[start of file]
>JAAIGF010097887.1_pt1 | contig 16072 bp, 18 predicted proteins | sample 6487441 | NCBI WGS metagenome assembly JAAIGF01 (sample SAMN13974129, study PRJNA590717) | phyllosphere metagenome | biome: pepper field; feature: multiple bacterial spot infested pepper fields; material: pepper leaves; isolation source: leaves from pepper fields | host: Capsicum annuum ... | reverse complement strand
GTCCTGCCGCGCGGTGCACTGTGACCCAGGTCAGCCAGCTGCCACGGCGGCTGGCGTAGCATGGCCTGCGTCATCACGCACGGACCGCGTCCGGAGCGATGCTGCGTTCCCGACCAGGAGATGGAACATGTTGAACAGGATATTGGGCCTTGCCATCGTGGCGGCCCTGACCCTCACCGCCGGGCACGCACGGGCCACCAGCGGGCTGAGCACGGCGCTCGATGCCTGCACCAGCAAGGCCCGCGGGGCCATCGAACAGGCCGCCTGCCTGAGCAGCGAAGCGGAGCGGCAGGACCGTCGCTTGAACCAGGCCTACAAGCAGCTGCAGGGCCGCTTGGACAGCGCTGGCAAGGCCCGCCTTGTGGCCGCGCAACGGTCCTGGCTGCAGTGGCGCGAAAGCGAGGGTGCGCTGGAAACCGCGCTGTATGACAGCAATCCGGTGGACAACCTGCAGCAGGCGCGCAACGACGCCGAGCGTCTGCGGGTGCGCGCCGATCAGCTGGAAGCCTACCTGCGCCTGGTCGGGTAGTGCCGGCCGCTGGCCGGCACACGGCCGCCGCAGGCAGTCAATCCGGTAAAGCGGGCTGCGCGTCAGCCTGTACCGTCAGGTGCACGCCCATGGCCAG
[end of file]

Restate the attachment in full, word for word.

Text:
>JAAIGF010097887.1_pt1 | contig 16072 bp, 18 predicted proteins | sample 6487441 | NCBI WGS metagenome assembly JAAIGF01 (sample SAMN13974129, study PRJNA590717) | phyllosphere metagenome | biome: pepper field; feature: multiple bacterial spot infested pepper fields; material: pepper leaves; isolation source: leaves from pepper fields | host: Capsicum annuum ... | reverse complement strand
GTCCTGCCGCGCGGTGCACTGTGACCCAGGTCAGCCAGCTGCCACGGCGGCTGGCGTAGCATGGCCTGCGTCATCACGCACGGACCGCGTCCGGAGCGATGCTGCGTTCCCGACCAGGAGATGGAACATGTTGAACAGGATATTGGGCCTTGCCATCGTGGCGGCCCTGACCCTCACCGCCGGGCACGCACGGGCCACCAGCGGGCTGAGCACGGCGCTCGATGCCTGCACCAGCAAGGCCCGCGGGGCCATCGAACAGGCCGCCTGCCTGAGCAGCGAAGCGGAGCGGCAGGACCGTCGCTTGAACCAGGCCTACAAGCAGCTGCAGGGCCGCTTGGACAGCGCTGGCAAGGCCCGCCTTGTGGCCGCGCAACGGTCCTGGCTGCAGTGGCGCGAAAGCGAGGGTGCGCTGGAAACCGCGCTGTATGACAGCAATCCGGTGGACAACCTGCAGCAGGCGCGCAACGACGCCGAGCGTCTGCGGGTGCGCGCCGATCAGCTGGAAGCCTACCTGCGCCTGGTCGGGTAGTGCCGGCCGCTGGCCGGCACACGGCCGCCGCAGGCAGTCAATCCGGTAAAGCGGGCTGCGCGTCAGCCTGTACCGTCAGGTGCACGCCCATGGCCAG